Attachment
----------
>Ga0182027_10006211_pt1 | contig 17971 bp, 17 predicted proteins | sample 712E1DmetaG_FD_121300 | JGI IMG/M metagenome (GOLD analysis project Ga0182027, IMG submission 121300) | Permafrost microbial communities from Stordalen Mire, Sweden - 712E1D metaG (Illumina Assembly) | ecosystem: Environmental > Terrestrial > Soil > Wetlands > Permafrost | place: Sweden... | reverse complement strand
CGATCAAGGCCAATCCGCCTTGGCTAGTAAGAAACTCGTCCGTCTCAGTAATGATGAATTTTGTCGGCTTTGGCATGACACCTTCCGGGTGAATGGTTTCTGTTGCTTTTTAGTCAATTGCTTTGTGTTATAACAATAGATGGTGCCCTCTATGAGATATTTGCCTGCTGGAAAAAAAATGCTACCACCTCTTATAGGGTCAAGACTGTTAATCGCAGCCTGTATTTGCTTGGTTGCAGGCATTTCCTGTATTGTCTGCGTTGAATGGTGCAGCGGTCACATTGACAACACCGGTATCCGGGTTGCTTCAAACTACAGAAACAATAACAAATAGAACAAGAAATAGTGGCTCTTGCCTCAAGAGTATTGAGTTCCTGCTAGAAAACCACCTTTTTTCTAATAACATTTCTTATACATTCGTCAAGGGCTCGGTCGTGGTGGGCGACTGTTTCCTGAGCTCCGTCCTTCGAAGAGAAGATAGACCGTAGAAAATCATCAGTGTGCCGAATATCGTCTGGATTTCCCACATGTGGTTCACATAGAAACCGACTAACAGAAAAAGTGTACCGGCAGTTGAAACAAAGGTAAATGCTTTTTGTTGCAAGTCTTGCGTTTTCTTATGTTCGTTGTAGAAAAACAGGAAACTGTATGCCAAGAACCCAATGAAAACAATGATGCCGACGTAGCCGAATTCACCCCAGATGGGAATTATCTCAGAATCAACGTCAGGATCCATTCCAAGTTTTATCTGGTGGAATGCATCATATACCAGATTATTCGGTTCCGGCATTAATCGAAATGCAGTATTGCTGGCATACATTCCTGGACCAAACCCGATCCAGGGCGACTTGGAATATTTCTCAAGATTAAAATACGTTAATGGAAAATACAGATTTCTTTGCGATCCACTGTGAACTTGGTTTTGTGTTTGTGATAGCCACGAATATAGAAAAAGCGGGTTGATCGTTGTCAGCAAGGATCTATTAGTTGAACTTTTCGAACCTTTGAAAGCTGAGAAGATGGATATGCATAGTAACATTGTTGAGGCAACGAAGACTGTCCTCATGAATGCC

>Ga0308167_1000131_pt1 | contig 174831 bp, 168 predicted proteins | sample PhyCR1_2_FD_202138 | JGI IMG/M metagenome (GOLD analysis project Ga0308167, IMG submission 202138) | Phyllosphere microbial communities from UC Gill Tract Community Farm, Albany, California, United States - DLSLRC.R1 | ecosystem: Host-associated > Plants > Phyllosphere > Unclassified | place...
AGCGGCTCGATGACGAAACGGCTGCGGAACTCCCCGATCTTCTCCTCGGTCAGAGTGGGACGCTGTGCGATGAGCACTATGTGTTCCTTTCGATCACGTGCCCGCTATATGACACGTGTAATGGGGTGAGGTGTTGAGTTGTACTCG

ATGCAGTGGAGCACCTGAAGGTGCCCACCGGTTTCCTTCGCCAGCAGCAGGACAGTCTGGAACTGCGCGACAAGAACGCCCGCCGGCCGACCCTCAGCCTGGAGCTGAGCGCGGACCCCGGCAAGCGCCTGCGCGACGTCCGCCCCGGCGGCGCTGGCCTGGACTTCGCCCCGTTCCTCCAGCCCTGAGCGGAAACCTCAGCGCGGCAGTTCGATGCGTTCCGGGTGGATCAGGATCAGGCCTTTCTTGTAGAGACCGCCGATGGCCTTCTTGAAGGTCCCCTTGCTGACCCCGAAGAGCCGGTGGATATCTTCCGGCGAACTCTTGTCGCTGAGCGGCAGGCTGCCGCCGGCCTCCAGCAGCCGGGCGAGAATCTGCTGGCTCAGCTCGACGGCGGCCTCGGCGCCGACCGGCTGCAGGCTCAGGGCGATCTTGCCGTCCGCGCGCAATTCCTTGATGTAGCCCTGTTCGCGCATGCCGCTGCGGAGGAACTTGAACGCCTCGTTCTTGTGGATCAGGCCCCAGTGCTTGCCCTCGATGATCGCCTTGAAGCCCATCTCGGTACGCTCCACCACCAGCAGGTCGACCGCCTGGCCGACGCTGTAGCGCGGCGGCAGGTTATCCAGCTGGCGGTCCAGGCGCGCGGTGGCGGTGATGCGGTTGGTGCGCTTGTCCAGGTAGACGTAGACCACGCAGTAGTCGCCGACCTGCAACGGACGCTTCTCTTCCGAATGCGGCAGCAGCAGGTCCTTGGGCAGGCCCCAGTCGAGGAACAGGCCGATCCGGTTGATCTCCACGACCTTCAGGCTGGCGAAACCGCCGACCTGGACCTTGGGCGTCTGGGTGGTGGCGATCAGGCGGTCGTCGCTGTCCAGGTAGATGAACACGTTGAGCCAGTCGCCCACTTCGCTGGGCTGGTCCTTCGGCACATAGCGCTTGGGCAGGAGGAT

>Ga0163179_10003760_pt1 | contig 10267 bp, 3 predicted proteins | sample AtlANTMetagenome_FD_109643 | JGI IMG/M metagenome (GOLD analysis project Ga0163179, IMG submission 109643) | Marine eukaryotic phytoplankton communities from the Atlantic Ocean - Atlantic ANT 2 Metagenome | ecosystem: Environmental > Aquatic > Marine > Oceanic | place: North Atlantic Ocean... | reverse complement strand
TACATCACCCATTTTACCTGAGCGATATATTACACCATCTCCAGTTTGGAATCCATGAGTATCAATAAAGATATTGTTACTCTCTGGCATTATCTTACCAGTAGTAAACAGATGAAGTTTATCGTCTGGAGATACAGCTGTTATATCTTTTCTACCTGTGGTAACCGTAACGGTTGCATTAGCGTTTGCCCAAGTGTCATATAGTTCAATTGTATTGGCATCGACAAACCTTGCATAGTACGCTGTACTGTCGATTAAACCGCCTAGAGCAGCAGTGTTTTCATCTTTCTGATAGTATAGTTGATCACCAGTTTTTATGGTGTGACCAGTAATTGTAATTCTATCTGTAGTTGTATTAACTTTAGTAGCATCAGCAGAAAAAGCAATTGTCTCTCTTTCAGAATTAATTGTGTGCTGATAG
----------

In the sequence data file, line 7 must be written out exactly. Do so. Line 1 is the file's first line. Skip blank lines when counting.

TACATCACCCATTTTACCTGAGCGATATATTACACCATCTCCAGTTTGGAATCCATGAGTATCAATAAAGATATTGTTACTCTCTGGCATTATCTTACCAGTAGTAAACAGATGAAGTTTATCGTCTGGAGATACAGCTGTTATATCTTTTCTACCTGTGGTAACCGTAACGGTTGCATTAGCGTTTGCCCAAGTGTCATATAGTTCAATTGTATTGGCATCGACAAACCTTGCATAGTACGCTGTACTGTCGATTAAACCGCCTAGAGCAGCAGTGTTTTCATCTTTCTGATAGTATAGTTGATCACCAGTTTTTATGGTGTGACCAGTAATTGTAATTCTATCTGTAGTTGTATTAACTTTAGTAGCATCAGCAGAAAAAGCAATTGTCTCTCTTTCAGAATTAATTGTGTGCTGATAG